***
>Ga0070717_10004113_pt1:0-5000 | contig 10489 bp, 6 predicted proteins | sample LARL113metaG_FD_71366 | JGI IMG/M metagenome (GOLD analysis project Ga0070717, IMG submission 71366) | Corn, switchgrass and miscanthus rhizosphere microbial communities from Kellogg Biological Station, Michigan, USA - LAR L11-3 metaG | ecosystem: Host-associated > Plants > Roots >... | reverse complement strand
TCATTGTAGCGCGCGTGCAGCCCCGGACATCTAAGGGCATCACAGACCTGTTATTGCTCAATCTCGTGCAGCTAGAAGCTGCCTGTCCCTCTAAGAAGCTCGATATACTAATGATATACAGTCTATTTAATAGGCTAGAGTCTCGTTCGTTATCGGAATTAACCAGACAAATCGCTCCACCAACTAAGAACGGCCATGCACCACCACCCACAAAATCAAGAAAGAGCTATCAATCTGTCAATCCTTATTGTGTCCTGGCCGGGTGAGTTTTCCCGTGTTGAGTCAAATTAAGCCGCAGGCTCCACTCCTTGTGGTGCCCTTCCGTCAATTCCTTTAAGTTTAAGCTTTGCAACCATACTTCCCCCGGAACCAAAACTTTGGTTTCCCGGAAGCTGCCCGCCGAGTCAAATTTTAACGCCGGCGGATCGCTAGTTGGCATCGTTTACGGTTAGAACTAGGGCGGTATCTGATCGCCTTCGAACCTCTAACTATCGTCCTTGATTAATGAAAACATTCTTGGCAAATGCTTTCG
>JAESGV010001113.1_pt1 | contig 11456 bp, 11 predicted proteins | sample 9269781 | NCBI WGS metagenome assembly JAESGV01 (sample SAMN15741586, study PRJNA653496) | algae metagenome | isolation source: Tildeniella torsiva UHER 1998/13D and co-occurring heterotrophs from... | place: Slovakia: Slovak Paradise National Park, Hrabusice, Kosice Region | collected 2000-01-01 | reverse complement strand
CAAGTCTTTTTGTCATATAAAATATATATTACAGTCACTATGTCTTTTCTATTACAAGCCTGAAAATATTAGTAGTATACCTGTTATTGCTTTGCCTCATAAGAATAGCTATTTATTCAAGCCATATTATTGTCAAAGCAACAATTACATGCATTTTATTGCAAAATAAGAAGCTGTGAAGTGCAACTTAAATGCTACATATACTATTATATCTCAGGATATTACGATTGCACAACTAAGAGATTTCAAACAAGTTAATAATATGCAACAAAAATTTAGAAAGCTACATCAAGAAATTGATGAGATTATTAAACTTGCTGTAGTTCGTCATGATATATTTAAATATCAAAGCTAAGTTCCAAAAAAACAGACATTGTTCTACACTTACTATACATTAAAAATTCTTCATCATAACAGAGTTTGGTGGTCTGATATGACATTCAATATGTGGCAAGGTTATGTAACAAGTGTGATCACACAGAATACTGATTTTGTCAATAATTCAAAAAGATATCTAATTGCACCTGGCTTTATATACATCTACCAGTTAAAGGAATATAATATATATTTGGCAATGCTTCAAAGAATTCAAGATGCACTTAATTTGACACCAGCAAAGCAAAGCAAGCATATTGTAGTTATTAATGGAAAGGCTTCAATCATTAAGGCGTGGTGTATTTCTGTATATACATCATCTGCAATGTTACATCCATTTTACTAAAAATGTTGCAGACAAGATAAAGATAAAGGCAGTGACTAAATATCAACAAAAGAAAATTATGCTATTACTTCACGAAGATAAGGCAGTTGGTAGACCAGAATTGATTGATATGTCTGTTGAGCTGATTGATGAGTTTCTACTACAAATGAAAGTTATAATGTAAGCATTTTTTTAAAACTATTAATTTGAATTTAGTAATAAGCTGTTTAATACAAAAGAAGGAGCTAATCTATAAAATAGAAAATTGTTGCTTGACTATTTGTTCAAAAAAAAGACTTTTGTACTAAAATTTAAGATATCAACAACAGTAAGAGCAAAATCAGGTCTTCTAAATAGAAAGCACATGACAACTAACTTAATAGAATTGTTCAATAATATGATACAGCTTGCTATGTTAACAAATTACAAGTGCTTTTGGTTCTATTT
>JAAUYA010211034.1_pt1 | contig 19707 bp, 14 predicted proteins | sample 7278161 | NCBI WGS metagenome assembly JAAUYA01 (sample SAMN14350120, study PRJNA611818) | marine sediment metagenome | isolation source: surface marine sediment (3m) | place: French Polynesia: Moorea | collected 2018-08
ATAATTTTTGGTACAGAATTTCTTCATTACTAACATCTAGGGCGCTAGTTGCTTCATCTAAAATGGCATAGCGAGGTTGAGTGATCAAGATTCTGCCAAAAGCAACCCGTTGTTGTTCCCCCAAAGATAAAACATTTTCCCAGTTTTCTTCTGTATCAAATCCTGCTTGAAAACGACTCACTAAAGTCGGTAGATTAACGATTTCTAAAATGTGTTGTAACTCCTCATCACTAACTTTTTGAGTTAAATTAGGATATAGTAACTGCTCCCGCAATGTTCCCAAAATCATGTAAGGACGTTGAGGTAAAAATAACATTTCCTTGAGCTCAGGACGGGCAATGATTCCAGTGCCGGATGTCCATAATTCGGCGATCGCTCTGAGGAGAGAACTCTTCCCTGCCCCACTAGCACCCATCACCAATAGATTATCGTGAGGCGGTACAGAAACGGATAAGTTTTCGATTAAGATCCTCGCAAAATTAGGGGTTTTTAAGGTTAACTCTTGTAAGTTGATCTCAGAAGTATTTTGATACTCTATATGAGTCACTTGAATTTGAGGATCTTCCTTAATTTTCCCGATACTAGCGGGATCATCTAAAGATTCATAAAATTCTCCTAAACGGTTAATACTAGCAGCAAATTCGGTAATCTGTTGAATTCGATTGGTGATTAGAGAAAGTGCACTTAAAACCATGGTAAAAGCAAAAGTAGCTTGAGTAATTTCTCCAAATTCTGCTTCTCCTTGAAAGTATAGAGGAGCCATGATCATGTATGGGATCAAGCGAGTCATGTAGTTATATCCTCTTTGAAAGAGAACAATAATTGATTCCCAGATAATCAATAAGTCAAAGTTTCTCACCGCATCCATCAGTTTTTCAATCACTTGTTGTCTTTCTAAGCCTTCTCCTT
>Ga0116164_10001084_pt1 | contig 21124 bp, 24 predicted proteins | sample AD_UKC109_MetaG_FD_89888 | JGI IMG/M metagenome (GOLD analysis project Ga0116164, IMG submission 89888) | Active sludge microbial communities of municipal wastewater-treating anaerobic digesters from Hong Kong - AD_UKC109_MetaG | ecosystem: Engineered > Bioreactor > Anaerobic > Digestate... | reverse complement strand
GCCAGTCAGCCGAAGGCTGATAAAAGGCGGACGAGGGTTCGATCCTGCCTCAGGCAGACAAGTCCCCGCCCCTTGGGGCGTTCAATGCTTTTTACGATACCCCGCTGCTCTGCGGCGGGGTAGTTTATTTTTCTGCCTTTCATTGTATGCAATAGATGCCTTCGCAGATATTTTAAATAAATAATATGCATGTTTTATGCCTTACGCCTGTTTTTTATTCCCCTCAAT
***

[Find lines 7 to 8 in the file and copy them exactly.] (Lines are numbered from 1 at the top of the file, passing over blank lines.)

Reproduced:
>Ga0116164_10001084_pt1 | contig 21124 bp, 24 predicted proteins | sample AD_UKC109_MetaG_FD_89888 | JGI IMG/M metagenome (GOLD analysis project Ga0116164, IMG submission 89888) | Active sludge microbial communities of municipal wastewater-treating anaerobic digesters from Hong Kong - AD_UKC109_MetaG | ecosystem: Engineered > Bioreactor > Anaerobic > Digestate... | reverse complement strand
GCCAGTCAGCCGAAGGCTGATAAAAGGCGGACGAGGGTTCGATCCTGCCTCAGGCAGACAAGTCCCCGCCCCTTGGGGCGTTCAATGCTTTTTACGATACCCCGCTGCTCTGCGGCGGGGTAGTTTATTTTTCTGCCTTTCATTGTATGCAATAGATGCCTTCGCAGATATTTTAAATAAATAATATGCATGTTTTATGCCTTACGCCTGTTTTTTATTCCCCTCAAT